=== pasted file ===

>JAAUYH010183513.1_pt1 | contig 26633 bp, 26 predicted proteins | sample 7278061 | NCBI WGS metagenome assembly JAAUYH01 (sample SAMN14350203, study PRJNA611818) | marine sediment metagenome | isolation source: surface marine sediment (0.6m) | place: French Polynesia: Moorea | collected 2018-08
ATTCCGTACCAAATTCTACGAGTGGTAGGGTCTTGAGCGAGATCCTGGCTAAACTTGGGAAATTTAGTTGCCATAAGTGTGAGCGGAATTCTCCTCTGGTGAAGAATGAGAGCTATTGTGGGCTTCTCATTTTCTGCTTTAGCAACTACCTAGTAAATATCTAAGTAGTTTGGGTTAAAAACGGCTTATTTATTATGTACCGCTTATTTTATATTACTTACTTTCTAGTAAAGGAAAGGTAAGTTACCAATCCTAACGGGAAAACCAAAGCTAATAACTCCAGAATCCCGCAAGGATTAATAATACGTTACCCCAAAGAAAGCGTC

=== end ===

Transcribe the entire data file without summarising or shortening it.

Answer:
>JAAUYH010183513.1_pt1 | contig 26633 bp, 26 predicted proteins | sample 7278061 | NCBI WGS metagenome assembly JAAUYH01 (sample SAMN14350203, study PRJNA611818) | marine sediment metagenome | isolation source: surface marine sediment (0.6m) | place: French Polynesia: Moorea | collected 2018-08
ATTCCGTACCAAATTCTACGAGTGGTAGGGTCTTGAGCGAGATCCTGGCTAAACTTGGGAAATTTAGTTGCCATAAGTGTGAGCGGAATTCTCCTCTGGTGAAGAATGAGAGCTATTGTGGGCTTCTCATTTTCTGCTTTAGCAACTACCTAGTAAATATCTAAGTAGTTTGGGTTAAAAACGGCTTATTTATTATGTACCGCTTATTTTATATTACTTACTTTCTAGTAAAGGAAAGGTAAGTTACCAATCCTAACGGGAAAACCAAAGCTAATAACTCCAGAATCCCGCAAGGATTAATAATACGTTACCCCAAAGAAAGCGTC